The six weeks leading up to Easter are observed all over the world as a season of preparation and repentance, known as Lent. If observed at all in evangelical circles, often Lent is a time to try and give up sweets, coffee, or TV. Instead of a holier version of New Year’s Resolutions, Lent has the potential to reach deeper into our lives and hearts and, in the words of the wise Christine Sine,
“sweep out the corners in which sin has accumulated”
I believe it is a season to cultivate the prophetic in each of us individually, and in our communities of faith as well.
While this post is not technically in the John the Baptist series, his prophetic ministry worked a lot like Lent. He was preparing the way for the Messiah Jesus in the ancient Jewish community by calling for a baptism of repentance, helping people change the way they lived so they could make way for Jesus. Lent is the season that makes space in our life for Jesus to come into it more fully. As we prepare, sometimes by getting rid of things that block our ability to connect with God, sometimes by diving into things more deeply that bring us closer to him, we make space.
The Prophetic Call
The prophets among us call us to make space in our life for more of Jesus. They also call out things that are in the way, like money, injustice, impurity or idolatry. Ultimately, a prophet’s cry (which is really God’s cry himself) is for God’s people to return to an intimate and holy relationship with their God and live the life they were created for. This is also the subtle and often completely ignored message of Lent.
How can we fully mourn the incomprehensible act of God pouring himself into human form and then dying a painful and humiliating death… if our lives are packed full of busyness and “important” tasks and material distractions?
How can we fully celebrate the triumphal victory Jesus claimed as he walked out of that tomb and into the brilliant light of day, freeing each of us from our own sin and death and claiming the world as his own, to one day fully restore… if we ourselves are still wrapped up in bondage, forced to bow down to addictions of all varieties from Facebook to materialism, violence to self-dependence?
The answer is: we cannot. But Lent can help us cultivate that prophetic voice, calling us back to the life we were meant to live. This season can open up new space in our lives, a fresh anointing of power to live differently.
That space and that power comes from the simple act of repentance. The root of the word repent in Hebrew (shuv) is to “to return, to turn back”. It is not in the mind, but in the body. A turning from one thing to another, no matter how far away it feels. When we repent, we turn, however slowly and imperfectly, towards God and the life He wants us to live.
The prophets’ call to repentance was almost always given to a community, not just an individual. This challenges our ideas of Lent, which in western Christianity is almost completely relegated to a personal, often private experience. But the prophetic call and the strength to respond with repentance, or turning, are found within community. In the Old Testament, the prophets spoke to whole communities often because their sin was systemic, and it was hurting the poorest and most marginalized. They also spoke to the whole community because when they, collectively, lived the life God had called them to live, that would make the most impact to those around them. That lifestyle would help others see God through them.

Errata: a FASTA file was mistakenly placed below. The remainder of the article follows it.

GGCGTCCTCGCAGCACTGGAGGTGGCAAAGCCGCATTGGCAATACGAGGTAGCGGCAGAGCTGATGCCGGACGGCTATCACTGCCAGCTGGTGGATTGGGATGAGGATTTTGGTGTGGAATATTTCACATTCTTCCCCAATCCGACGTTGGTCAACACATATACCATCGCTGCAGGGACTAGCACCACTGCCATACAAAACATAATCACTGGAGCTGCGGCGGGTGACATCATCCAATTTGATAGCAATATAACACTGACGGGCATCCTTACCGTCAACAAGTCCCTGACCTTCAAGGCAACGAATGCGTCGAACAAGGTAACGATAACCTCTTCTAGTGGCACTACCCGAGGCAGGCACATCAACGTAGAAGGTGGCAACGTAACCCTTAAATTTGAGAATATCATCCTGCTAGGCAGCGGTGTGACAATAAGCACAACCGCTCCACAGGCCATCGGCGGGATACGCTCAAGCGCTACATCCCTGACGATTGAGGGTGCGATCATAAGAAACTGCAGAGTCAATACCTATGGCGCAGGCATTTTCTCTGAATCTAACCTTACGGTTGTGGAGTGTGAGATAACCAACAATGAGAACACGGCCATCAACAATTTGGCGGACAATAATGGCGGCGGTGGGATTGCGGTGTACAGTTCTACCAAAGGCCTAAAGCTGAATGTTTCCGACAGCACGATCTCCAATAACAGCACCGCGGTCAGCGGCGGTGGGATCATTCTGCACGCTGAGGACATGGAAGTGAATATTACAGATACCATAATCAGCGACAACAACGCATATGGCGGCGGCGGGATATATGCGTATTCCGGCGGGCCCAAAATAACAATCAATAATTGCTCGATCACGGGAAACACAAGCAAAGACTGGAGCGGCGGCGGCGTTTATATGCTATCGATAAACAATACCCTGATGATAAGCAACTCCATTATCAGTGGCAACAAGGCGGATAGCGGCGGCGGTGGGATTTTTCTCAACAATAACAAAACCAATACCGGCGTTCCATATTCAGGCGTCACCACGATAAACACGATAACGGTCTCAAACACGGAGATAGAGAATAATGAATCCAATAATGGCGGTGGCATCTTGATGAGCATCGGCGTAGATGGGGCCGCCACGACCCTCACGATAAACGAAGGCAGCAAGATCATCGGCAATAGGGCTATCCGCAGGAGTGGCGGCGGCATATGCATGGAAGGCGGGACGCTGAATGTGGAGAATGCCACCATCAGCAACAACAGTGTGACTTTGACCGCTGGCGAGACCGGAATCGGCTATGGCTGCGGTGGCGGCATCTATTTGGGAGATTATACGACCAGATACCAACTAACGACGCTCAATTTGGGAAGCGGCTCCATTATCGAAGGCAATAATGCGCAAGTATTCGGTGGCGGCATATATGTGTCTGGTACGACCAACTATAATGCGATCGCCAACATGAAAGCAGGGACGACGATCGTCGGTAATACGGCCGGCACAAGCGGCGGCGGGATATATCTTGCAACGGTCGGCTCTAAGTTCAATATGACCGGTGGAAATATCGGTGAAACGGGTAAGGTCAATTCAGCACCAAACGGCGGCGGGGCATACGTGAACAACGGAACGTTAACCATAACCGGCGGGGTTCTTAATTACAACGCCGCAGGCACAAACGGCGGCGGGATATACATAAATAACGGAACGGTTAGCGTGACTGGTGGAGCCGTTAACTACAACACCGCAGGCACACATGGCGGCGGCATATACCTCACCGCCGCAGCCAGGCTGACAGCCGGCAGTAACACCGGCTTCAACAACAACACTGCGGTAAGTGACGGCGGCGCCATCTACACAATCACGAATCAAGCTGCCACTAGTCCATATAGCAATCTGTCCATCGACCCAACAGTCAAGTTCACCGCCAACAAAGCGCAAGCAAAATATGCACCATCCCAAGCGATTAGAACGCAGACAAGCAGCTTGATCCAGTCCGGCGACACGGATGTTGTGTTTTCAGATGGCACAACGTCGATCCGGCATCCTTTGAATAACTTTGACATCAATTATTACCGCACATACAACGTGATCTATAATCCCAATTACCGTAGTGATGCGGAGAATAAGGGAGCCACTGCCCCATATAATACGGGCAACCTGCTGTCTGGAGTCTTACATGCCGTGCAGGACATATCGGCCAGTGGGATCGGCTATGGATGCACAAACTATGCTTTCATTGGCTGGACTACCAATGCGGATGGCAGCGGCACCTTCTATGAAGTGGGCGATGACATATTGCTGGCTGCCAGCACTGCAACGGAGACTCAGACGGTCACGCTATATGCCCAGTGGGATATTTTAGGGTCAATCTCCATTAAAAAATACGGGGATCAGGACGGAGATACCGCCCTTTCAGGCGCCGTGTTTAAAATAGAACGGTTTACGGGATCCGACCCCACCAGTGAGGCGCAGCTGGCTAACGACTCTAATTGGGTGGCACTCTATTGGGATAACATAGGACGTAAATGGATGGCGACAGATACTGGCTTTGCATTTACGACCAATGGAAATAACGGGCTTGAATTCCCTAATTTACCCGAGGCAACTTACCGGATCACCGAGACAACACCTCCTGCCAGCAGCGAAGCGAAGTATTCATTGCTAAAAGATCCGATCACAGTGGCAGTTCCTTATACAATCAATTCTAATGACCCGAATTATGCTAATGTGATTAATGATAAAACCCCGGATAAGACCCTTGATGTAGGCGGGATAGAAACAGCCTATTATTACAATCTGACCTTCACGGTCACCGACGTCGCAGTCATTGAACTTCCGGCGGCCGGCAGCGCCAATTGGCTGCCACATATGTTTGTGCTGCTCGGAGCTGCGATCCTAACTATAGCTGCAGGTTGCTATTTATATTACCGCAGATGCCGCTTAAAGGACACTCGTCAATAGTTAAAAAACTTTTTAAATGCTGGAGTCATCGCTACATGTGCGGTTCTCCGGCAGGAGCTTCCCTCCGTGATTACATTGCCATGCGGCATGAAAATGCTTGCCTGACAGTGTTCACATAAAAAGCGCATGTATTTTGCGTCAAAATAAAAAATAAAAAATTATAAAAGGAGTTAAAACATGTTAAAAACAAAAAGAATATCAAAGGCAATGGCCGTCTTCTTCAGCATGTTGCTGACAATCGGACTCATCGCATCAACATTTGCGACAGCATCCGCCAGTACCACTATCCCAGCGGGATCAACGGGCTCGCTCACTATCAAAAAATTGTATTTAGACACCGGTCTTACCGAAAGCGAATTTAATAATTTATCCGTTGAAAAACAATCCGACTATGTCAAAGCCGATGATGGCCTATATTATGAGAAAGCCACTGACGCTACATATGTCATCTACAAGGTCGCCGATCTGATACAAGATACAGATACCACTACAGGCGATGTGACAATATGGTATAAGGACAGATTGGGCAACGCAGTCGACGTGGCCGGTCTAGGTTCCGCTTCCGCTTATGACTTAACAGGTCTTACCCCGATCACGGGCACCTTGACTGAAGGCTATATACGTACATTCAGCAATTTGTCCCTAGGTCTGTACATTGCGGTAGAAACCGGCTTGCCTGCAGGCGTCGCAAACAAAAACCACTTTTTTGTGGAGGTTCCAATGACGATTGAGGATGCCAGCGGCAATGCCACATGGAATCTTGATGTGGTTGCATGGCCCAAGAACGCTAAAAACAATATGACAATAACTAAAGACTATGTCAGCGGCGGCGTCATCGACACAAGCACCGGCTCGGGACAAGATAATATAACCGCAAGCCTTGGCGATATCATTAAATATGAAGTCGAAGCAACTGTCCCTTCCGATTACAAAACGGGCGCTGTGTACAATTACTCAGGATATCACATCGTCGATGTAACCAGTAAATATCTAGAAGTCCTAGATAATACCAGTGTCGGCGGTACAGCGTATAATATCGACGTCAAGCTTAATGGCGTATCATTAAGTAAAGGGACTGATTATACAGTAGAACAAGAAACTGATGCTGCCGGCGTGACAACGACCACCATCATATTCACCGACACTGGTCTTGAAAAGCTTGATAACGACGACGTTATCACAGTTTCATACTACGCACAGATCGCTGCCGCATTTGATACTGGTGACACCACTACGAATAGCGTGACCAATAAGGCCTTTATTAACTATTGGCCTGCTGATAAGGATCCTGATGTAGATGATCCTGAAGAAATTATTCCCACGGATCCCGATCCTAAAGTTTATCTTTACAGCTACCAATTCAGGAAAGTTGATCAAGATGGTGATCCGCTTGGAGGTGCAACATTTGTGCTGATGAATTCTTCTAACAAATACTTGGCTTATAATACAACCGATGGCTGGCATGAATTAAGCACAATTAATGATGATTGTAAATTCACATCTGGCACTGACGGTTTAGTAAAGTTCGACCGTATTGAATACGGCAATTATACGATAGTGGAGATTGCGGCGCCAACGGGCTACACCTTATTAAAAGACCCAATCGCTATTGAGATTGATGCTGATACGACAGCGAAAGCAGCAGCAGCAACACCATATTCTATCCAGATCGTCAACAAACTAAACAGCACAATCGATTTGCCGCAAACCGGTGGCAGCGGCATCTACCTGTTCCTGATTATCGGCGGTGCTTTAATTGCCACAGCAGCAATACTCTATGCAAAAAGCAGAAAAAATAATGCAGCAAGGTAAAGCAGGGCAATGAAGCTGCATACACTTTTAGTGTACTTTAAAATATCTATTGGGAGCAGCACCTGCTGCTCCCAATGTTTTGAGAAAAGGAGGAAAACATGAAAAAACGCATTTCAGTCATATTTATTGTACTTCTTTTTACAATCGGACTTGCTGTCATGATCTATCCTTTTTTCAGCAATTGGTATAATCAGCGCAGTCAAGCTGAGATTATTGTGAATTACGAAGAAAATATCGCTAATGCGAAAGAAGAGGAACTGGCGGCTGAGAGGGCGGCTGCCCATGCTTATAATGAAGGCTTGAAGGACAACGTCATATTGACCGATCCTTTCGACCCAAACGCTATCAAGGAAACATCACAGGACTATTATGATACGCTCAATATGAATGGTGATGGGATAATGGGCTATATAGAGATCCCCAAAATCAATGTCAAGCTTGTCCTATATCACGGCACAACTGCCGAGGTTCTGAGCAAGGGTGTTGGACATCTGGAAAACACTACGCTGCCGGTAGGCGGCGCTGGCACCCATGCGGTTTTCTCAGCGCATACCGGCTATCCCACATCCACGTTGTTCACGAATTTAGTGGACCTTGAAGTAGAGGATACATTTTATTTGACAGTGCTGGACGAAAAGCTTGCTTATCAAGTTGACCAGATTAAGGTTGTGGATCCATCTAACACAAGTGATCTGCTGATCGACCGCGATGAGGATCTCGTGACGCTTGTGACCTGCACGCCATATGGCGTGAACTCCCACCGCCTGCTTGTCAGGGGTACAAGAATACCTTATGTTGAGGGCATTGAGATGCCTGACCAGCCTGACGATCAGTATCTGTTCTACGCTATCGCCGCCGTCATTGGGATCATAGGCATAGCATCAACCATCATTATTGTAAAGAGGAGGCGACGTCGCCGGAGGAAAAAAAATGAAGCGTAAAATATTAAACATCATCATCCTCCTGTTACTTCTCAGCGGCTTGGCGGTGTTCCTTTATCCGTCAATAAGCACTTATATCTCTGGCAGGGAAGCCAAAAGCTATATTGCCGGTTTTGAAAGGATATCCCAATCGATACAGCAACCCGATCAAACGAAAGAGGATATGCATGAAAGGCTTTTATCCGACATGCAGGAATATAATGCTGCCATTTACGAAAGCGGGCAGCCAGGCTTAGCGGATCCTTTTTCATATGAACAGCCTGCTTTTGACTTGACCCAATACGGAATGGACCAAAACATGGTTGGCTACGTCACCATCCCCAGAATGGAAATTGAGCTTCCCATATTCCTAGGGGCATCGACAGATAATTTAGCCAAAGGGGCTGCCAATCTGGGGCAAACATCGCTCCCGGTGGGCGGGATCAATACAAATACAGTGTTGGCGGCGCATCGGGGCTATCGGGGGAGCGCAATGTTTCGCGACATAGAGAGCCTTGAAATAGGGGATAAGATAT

And that is also an important piece of this Lenten season. How can we collectively, in our neighborhoods, small groups, churches and communities, repent and prepare ourselves for Jesus and His Kingdom to come more fully around us?
No More TV!
A small, somewhat trivial example of this happened in our community two Lent seasons ago. We decided as a household to give up TV, which was no small commitment since we had just invested in a big screen TV and a blue-ray player. (We figured since we had multiple families living in one house, we were entitled to splurge on a pretty nice entertainment system.)
Our Lent was a quieter, movie-less six weeks and our new TV gathered dust in a cabinet.
For Easter, we all went camping in the desert, an amazing paschal tradition our community has also adopted. As we sat around the campfire, we began to talk about our Lenten experience. It became clear that actually not having that huge TV in the center of our house might be something God was calling us into permanently. Together we re-thought our plan of having such a shiny new system to watch movies and veg out. We asked each other, “Is that what we want people to see when they come into our community?”
Our answer was no. When we returned home, we packed up that new TV and blue-ray player and sold it on craigslist.
Lent had cultivated that prophetic voice in our community, drawing us back to the life we were meant to live together and the kind of home we wanted to build in the first place, for ourselves and anyone who came around.
Two years later the Spirit calls me again through Lent, as I contemplate giving up TV once more (watched on a much smaller, but no less sloth-inducing laptop) or perhaps adding in a deeper prayer rhythm to my day. The prophetic voice of the Lenten season calls me to sweep out my life and the dark corners, make space for the Spirit, and return to deeper intimacy with God.
Let us each hear that quiet whisper of the prophetic voice in our own lives and together within our communities and make space for it these next six weeks.
What does Lent mean to you? How can you cultivate that prophetic voice in your life? In community?